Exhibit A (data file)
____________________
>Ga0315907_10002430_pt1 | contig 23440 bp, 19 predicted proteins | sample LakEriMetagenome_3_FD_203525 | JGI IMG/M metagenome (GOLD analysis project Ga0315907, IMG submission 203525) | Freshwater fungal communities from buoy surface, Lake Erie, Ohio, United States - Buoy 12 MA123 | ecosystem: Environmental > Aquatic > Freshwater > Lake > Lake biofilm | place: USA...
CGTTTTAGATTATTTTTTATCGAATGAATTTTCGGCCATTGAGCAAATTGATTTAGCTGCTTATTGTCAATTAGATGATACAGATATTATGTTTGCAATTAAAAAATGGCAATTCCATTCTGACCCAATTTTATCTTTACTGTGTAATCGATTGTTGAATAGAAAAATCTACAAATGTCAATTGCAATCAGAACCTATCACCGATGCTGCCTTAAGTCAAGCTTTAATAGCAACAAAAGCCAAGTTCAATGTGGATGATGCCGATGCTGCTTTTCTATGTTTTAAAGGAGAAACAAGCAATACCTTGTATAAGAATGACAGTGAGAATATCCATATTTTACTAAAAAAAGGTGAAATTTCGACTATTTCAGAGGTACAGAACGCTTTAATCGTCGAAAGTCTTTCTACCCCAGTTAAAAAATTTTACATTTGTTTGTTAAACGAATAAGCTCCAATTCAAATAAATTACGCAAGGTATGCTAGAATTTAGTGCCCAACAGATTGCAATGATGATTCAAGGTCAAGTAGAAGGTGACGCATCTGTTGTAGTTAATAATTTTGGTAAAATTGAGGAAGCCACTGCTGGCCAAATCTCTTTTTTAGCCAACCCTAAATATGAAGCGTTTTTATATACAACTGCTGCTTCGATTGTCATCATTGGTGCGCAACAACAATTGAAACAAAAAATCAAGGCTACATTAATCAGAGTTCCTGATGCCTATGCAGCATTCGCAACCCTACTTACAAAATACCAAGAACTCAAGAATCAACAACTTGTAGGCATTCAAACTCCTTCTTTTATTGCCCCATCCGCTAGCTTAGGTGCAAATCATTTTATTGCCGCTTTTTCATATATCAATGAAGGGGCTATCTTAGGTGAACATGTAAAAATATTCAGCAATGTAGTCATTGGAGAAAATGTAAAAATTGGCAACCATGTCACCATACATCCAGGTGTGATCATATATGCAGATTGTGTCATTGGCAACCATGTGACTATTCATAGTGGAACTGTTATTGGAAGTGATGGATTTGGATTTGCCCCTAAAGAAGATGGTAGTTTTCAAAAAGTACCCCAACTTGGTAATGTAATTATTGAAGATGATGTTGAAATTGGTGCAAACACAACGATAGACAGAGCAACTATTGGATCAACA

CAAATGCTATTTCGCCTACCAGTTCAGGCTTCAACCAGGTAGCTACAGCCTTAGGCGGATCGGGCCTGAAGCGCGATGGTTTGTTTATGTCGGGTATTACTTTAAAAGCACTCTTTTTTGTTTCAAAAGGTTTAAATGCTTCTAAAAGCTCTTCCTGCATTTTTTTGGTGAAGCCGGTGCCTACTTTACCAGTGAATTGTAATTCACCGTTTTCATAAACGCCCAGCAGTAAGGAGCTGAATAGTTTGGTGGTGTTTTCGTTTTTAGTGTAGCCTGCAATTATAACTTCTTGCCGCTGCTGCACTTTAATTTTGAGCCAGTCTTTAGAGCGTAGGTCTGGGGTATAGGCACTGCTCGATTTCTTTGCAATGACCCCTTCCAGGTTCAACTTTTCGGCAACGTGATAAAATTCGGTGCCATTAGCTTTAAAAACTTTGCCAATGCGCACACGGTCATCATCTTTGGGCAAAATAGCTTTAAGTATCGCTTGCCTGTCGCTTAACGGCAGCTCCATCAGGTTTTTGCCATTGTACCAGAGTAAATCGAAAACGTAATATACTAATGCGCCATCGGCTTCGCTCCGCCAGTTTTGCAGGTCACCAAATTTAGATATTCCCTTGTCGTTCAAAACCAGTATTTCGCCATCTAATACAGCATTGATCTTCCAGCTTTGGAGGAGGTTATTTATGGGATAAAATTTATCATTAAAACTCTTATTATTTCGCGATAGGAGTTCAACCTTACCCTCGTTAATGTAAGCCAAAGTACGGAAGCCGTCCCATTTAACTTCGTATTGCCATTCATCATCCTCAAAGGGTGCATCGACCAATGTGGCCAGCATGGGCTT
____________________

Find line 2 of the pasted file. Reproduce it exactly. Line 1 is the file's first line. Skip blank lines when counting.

CGTTTTAGATTATTTTTTATCGAATGAATTTTCGGCCATTGAGCAAATTGATTTAGCTGCTTATTGTCAATTAGATGATACAGATATTATGTTTGCAATTAAAAAATGGCAATTCCATTCTGACCCAATTTTATCTTTACTGTGTAATCGATTGTTGAATAGAAAAATCTACAAATGTCAATTGCAATCAGAACCTATCACCGATGCTGCCTTAAGTCAAGCTTTAATAGCAACAAAAGCCAAGTTCAATGTGGATGATGCCGATGCTGCTTTTCTATGTTTTAAAGGAGAAACAAGCAATACCTTGTATAAGAATGACAGTGAGAATATCCATATTTTACTAAAAAAAGGTGAAATTTCGACTATTTCAGAGGTACAGAACGCTTTAATCGTCGAAAGTCTTTCTACCCCAGTTAAAAAATTTTACATTTGTTTGTTAAACGAATAAGCTCCAATTCAAATAAATTACGCAAGGTATGCTAGAATTTAGTGCCCAACAGATTGCAATGATGATTCAAGGTCAAGTAGAAGGTGACGCATCTGTTGTAGTTAATAATTTTGGTAAAATTGAGGAAGCCACTGCTGGCCAAATCTCTTTTTTAGCCAACCCTAAATATGAAGCGTTTTTATATACAACTGCTGCTTCGATTGTCATCATTGGTGCGCAACAACAATTGAAACAAAAAATCAAGGCTACATTAATCAGAGTTCCTGATGCCTATGCAGCATTCGCAACCCTACTTACAAAATACCAAGAACTCAAGAATCAACAACTTGTAGGCATTCAAACTCCTTCTTTTATTGCCCCATCCGCTAGCTTAGGTGCAAATCATTTTATTGCCGCTTTTTCATATATCAATGAAGGGGCTATCTTAGGTGAACATGTAAAAATATTCAGCAATGTAGTCATTGGAGAAAATGTAAAAATTGGCAACCATGTCACCATACATCCAGGTGTGATCATATATGCAGATTGTGTCATTGGCAACCATGTGACTATTCATAGTGGAACTGTTATTGGAAGTGATGGATTTGGATTTGCCCCTAAAGAAGATGGTAGTTTTCAAAAAGTACCCCAACTTGGTAATGTAATTATTGAAGATGATGTTGAAATTGGTGCAAACACAACGATAGACAGAGCAACTATTGGATCAACA